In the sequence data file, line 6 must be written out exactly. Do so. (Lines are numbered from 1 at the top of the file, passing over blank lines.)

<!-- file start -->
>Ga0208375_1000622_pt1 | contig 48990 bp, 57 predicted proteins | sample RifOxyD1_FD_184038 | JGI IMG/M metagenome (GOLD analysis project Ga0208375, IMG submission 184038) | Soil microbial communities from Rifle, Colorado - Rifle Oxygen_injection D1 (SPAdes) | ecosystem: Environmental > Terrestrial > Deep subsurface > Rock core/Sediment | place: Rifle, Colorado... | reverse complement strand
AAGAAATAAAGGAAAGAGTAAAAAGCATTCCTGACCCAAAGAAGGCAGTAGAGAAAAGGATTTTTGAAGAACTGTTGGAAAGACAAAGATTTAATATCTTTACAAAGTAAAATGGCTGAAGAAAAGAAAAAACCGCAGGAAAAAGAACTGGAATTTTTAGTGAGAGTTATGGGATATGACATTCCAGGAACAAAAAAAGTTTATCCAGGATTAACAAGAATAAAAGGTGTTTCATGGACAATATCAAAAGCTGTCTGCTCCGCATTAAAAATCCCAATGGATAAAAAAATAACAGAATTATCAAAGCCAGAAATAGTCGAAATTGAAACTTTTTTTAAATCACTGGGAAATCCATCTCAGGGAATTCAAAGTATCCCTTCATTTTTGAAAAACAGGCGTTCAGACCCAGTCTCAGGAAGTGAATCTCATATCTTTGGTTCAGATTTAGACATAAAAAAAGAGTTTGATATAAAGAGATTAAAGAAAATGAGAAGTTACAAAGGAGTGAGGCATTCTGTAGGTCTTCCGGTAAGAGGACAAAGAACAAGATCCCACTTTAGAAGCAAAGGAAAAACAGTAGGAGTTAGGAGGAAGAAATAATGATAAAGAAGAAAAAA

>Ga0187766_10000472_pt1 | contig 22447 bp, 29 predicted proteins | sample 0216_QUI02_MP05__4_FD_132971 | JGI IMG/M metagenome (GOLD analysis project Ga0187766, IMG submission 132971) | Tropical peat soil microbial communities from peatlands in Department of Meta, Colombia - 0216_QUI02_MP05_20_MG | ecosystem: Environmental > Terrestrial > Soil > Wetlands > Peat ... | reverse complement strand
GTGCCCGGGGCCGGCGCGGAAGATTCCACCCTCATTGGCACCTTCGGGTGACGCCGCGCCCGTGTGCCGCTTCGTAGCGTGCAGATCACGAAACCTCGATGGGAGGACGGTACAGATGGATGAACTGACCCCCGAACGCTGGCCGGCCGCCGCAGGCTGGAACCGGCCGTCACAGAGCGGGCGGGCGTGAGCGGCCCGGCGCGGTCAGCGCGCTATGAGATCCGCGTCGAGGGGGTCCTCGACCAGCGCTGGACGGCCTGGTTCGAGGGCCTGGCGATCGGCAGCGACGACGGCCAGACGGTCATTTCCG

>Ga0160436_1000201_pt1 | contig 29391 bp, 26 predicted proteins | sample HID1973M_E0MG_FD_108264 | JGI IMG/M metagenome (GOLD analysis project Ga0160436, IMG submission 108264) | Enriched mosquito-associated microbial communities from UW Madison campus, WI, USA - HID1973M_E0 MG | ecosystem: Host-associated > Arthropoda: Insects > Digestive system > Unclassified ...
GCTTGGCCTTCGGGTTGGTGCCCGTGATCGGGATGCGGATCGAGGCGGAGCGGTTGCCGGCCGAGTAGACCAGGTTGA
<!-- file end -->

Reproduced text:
GCTTGGCCTTCGGGTTGGTGCCCGTGATCGGGATGCGGATCGAGGCGGAGCGGTTGCCGGCCGAGTAGACCAGGTTGA